Will or Trust?

By: Matthew McRorie, McRorie Law PLLC

When transferring what we have accumulated during our lifetimes to our loved ones there are several different options. The three main options are to do nothing, have a will, or form a trust. Each of these have advantages and draw backs. There are many factors which go into which one is right for you.

 

The first option is to do nothing. If you do not have a will or trust, your property at your passing is divided according to how the state sees fit. This is known as intestate succession. Intestate succession leads to probate, which is a process in which a Judge monitors the process of the distribution of your estate. The only advantage to doing nothing is there is no up front cost. The main pitfalls of doing nothing are; the state decides who your property should go to, the fees associated with going through probate can diminish the value of your estate, a judge will decide who raises your children without your input, and the hassle your loved ones will go through not having a clear direction of how to settle your affairs. Leaving your loved ones without clear direction can lead to disagreements which can damage your family.

 

Having a will is the most common manner in which people leave their affairs in order. In a will people can do several things including naming a personal representative to administer the estate,  naming who they would like to raise their minor children and directing who they want their property to be given to. The main advantage to a will is that you can clearly communicate what your wishes are. The main disadvantage is that your estate still has to go through the probate process which can be both lengthy and expensive. To avoid the probate process a trust can be formed.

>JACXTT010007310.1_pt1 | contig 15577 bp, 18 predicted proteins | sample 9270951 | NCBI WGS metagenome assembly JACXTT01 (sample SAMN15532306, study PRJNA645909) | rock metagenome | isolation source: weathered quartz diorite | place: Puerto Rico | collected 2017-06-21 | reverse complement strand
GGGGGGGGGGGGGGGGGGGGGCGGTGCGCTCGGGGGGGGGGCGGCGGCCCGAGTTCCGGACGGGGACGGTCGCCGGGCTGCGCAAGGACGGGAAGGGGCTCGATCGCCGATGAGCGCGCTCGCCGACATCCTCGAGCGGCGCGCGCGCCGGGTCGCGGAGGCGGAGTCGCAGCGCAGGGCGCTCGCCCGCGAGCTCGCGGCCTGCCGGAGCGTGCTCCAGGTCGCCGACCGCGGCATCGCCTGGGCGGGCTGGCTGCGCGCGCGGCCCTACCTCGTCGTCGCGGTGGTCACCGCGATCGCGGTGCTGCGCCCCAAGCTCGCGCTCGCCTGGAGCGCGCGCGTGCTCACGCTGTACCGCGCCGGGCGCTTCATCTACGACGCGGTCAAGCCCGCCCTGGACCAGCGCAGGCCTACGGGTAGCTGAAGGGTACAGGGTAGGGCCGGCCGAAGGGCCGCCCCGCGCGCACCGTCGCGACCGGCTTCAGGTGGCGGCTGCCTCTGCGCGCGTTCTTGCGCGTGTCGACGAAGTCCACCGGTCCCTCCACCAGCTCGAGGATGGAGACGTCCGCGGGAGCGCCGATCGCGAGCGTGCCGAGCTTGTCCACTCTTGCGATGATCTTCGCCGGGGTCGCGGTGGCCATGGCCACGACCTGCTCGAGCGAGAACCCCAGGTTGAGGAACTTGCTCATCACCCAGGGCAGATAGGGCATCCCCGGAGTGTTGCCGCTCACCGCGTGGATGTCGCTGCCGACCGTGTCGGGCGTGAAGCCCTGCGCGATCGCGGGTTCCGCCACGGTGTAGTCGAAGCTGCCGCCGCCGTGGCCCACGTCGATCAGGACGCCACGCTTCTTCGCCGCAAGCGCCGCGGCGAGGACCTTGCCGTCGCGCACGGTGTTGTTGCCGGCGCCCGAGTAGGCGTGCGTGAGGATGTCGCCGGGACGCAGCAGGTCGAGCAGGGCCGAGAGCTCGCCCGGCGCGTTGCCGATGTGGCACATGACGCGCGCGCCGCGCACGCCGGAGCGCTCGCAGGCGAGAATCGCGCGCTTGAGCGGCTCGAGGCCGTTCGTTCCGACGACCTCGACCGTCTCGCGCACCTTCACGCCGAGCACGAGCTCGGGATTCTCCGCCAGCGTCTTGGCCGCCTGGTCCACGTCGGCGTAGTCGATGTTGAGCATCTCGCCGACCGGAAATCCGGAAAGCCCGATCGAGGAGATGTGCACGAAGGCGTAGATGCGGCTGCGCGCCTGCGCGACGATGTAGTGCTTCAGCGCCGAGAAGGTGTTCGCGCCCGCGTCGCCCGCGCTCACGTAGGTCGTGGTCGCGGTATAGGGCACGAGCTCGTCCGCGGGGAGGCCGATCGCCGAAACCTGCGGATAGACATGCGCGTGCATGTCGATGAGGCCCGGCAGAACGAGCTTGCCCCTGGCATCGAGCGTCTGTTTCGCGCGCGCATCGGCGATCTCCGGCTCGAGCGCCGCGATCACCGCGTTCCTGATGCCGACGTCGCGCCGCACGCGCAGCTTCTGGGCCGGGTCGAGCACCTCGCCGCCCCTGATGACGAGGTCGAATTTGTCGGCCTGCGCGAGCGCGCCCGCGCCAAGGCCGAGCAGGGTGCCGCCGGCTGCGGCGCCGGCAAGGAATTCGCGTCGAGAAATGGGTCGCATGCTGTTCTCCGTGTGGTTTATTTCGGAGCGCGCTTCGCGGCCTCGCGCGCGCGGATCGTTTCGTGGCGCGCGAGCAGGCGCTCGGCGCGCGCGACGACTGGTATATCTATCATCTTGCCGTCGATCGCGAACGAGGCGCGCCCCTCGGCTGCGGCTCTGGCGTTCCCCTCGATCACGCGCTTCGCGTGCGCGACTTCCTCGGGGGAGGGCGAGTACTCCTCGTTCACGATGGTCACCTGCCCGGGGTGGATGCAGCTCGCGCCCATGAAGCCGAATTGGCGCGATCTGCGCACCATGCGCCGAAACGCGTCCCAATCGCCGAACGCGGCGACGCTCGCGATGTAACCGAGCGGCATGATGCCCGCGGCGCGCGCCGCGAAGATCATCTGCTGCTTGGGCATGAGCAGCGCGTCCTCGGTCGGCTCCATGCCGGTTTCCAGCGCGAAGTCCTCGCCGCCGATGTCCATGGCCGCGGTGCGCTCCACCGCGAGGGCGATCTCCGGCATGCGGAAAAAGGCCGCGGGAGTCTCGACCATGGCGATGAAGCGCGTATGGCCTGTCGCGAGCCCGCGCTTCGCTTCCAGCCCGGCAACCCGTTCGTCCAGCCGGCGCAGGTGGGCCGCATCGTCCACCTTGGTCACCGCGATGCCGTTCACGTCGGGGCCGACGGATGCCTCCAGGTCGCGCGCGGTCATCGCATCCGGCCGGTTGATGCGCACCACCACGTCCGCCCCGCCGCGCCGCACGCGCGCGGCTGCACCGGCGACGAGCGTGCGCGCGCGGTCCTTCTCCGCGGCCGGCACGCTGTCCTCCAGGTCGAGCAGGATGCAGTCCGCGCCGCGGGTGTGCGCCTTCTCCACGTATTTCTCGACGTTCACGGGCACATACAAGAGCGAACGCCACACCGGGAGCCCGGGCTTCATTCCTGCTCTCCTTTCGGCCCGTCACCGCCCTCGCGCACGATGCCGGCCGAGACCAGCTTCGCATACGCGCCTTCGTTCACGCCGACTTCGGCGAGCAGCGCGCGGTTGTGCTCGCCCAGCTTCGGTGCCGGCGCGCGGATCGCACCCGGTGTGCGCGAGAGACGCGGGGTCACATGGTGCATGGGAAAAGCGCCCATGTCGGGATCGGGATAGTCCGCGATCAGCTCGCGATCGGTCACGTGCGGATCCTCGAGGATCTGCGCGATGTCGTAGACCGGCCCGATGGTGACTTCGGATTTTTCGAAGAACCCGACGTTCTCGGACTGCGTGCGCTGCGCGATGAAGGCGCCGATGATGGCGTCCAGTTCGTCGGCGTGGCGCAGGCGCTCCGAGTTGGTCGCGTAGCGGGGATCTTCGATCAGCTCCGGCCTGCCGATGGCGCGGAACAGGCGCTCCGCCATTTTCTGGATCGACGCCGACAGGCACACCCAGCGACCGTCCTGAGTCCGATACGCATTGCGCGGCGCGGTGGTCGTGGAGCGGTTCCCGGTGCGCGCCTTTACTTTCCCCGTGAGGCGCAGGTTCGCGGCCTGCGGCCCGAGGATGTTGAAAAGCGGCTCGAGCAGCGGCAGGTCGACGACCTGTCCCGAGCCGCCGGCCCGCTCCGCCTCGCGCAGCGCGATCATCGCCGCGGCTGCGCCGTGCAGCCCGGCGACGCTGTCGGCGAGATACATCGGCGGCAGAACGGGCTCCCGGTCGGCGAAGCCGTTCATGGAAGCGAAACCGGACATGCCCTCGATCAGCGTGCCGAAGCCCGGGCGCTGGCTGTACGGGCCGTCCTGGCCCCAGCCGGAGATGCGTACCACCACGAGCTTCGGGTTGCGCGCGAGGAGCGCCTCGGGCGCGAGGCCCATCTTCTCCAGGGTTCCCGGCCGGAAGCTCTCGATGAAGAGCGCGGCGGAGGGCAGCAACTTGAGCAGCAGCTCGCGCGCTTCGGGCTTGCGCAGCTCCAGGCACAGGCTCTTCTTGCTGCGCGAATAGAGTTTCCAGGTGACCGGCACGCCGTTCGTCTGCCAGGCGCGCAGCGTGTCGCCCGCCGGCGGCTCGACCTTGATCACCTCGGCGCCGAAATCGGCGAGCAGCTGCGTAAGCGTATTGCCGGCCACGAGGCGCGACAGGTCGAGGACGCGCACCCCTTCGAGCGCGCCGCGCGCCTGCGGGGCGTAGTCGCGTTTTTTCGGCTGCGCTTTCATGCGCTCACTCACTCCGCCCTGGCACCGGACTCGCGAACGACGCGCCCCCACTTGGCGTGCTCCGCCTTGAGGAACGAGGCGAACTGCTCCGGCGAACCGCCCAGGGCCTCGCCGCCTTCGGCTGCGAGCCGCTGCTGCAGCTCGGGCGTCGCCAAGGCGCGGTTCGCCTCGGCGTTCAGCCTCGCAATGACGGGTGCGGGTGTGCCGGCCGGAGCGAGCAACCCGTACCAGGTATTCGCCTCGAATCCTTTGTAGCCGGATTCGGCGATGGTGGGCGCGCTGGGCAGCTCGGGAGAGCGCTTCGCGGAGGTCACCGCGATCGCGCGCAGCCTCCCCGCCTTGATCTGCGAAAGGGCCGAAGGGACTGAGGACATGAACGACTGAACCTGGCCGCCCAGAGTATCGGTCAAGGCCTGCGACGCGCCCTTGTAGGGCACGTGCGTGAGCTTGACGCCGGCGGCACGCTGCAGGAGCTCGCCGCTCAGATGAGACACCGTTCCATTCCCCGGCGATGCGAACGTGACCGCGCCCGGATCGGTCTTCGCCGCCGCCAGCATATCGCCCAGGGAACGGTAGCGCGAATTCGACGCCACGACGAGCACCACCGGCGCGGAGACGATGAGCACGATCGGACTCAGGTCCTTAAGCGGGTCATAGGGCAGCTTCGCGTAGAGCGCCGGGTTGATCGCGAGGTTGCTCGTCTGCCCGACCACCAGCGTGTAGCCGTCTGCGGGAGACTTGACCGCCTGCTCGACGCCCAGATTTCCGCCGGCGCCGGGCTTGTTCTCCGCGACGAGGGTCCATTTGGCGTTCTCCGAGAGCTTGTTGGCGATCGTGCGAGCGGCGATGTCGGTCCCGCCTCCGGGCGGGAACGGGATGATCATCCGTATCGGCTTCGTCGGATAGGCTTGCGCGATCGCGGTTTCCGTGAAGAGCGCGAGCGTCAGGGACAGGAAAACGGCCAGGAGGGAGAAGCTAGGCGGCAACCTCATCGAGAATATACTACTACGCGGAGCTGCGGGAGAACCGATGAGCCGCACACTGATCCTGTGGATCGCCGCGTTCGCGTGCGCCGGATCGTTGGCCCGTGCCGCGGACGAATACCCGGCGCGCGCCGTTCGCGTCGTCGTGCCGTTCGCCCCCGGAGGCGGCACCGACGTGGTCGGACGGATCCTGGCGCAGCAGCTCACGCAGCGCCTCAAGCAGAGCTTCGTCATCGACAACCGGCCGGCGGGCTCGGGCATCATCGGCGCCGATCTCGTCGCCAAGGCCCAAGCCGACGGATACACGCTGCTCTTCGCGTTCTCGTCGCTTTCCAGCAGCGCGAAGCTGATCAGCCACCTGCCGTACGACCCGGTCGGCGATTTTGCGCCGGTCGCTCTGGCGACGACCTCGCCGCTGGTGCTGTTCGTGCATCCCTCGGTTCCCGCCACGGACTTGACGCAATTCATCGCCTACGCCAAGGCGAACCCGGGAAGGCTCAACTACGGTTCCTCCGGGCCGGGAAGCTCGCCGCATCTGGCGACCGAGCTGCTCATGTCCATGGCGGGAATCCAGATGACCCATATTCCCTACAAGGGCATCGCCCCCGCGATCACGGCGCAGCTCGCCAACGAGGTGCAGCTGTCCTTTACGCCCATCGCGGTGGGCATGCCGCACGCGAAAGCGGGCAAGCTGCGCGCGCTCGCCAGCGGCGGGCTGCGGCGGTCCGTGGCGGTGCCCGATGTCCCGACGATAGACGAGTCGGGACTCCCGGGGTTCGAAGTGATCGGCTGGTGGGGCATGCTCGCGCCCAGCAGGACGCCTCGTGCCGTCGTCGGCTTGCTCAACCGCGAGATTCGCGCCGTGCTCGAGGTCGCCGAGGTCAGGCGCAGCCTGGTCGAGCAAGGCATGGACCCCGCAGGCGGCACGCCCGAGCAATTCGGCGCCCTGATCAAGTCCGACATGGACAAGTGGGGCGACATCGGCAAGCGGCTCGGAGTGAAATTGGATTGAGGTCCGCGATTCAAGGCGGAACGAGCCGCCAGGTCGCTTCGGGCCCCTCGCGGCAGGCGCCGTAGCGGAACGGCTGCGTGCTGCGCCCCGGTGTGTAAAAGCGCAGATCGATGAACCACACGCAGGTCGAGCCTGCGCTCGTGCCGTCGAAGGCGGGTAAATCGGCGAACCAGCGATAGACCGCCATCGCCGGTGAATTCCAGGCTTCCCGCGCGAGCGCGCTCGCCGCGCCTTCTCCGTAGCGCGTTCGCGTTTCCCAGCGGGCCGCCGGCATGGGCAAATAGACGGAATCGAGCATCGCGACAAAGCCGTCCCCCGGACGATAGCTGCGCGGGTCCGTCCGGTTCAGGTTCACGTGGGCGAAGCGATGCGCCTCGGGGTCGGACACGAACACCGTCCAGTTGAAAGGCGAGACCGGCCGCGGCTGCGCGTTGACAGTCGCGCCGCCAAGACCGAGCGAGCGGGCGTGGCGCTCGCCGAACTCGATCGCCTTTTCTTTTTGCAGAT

A trust is the best way to pass property to loved ones. By forming a trust, the probate process can be avoided. While a trust is more expensive to form initially than a will it can actually save money over a will due to the avoidance of probate fees. The main advantage to a trust is the avoidance of probate which is not only cheaper but more efficient, as a judge does not have to oversee the process. The main disadvantage to a a trust is the upfront cost. The piece of mind a trust can provide by knowing your loved ones won’t have the hassle of trying to settle your affairs is worth the cost in the end.

 

To keep from having the state decide how your property is distributed have a will or trust formed today. You spent a lifetime accumulating your assets and it only fitting you should decide who they go to. If you have minor children, do not leave who raises them in the event of your untimely death to the state. Have your wishes known by seeing a lawyer today.

 

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